If we looked at Manheim or Riverside auction listings, which is what dealers use to value a trade, most cars were sold with similar mileage in our area for $47,000-$51,000 meaning we were buying the car at what a dealer would pay at auction plus maybe $1,000 or so. This does not mean Circle BMW made no money on the deal but rather that if we were to trade the vehicle at the time and had less options and higher miles, we would get what we paid minus $1,000 or so. We never know what the dealer bought the car for, but rather assume an educated way based on the deal they are willing to make and auction data. Also keep in mind that our car had a warranty for 3 years, and most auctions cars probably didn’t and still were being sold for that same amount. It takes time finding the right car, so you must be emotionally disconnected and learn to wait for the right car and deal to align.
Despite our mileage being a bit higher than we liked, the deal, the car and options, were right on making it hard to pass on it, especially due to the warranty having 3 years left on it.
Here is how we bought our car and not even in cash:
We got a 84 mo loan from our local credit union at 3.49% which is pretty much FREE money if you understand finance. We put no money down except taxes and tags so financed about $46,000 at $650 and change per month. So we ultimately owned a $120,000 M6 for the same cost as a Jaguar lease however there is more to this and by the end of this you will understand how much cheaper than a VW Jetta lease this car really was. We spent about $650 x 11 for the duration of how long we had this car which equaled to about $7,000 in the car but only $1000 of that was interest, the rest went to the principal which meant we now only owed about $39,000 for the car by the time we sold it.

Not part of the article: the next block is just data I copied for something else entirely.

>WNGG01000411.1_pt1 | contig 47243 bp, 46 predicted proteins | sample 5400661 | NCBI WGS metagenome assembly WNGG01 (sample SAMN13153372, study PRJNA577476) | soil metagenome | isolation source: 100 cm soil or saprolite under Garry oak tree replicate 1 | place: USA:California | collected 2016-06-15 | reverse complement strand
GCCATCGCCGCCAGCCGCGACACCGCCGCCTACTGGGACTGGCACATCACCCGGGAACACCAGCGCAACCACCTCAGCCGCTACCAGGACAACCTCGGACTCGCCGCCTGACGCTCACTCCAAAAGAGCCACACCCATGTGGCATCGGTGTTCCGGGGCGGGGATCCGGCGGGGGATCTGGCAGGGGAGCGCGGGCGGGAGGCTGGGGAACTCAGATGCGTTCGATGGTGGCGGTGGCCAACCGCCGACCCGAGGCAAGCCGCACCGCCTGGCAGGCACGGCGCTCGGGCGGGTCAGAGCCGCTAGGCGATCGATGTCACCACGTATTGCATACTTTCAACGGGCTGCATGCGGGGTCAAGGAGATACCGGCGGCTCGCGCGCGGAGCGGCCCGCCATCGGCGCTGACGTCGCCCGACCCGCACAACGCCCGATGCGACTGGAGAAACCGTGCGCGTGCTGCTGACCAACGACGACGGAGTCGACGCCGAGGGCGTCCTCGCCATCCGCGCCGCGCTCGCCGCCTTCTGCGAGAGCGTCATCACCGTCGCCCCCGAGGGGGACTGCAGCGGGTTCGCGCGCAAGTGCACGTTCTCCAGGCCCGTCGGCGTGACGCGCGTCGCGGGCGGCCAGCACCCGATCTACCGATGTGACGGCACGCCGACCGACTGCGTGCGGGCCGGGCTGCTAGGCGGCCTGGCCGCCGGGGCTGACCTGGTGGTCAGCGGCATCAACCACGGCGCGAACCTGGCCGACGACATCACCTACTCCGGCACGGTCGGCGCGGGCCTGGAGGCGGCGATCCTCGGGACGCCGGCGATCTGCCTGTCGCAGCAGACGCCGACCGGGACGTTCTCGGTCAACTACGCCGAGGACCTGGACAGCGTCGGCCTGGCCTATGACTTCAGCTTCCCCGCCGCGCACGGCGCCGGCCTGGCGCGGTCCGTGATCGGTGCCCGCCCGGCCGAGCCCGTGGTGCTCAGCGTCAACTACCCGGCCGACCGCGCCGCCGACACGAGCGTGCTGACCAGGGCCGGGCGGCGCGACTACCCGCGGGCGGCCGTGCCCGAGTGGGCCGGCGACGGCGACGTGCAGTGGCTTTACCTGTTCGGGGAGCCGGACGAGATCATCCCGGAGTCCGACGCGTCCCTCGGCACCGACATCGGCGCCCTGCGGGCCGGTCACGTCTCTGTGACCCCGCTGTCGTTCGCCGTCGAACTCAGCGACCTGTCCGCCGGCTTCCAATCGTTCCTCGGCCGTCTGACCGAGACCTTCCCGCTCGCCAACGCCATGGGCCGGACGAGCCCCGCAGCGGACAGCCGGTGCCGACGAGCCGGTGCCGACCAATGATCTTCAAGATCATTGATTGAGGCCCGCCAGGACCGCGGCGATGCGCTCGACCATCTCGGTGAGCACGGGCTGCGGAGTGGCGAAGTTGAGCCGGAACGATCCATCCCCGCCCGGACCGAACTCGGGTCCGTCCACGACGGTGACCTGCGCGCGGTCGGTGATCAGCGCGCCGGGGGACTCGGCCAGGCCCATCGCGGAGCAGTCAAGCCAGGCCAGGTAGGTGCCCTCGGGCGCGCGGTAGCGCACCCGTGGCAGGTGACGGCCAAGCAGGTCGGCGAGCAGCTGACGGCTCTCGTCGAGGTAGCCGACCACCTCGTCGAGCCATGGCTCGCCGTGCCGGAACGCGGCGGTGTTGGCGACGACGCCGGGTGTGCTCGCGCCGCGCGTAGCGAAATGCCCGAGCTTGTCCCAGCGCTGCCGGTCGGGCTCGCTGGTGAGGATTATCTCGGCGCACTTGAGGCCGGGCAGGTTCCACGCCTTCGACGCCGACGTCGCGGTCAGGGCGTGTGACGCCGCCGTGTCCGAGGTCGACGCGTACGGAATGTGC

We enjoyed our car as a daily driver and accumulated a total of 65,000 miles on the odometer prior to listing it for sale a year later. Our goal was to list it so a private seller would buy it from us rather than trade it in.
The leverage we held after we enjoyed it for a year was that it still had:
1. 2 years of warranty left.
2. Same amazing condition.
3. Was being sold in a warmer climate at the right season.
4. Had attractive options, and color combination to the majority of buyers.
We drove our car with a full warranty, peace of mind, and with some of the best options out there. When it was time to sell we listed it for $51,000 which was similar to how much other dealers listed their cars, and we advertised it on just about every relevant car forum, eBay, AutoTrader and more. We kept asking price same across all channels except on forums where we lowered the car to $49,000, then $48,500 a month later only to accept an offer of $47,900 on our car from a local buyer. We advertised the car through great photography and put those photos just about everywhere. We paid $39,000 to the bank and kept the $8900 difference, which we invested in a different exotic car, which we made money on as it’s a bit of a different system.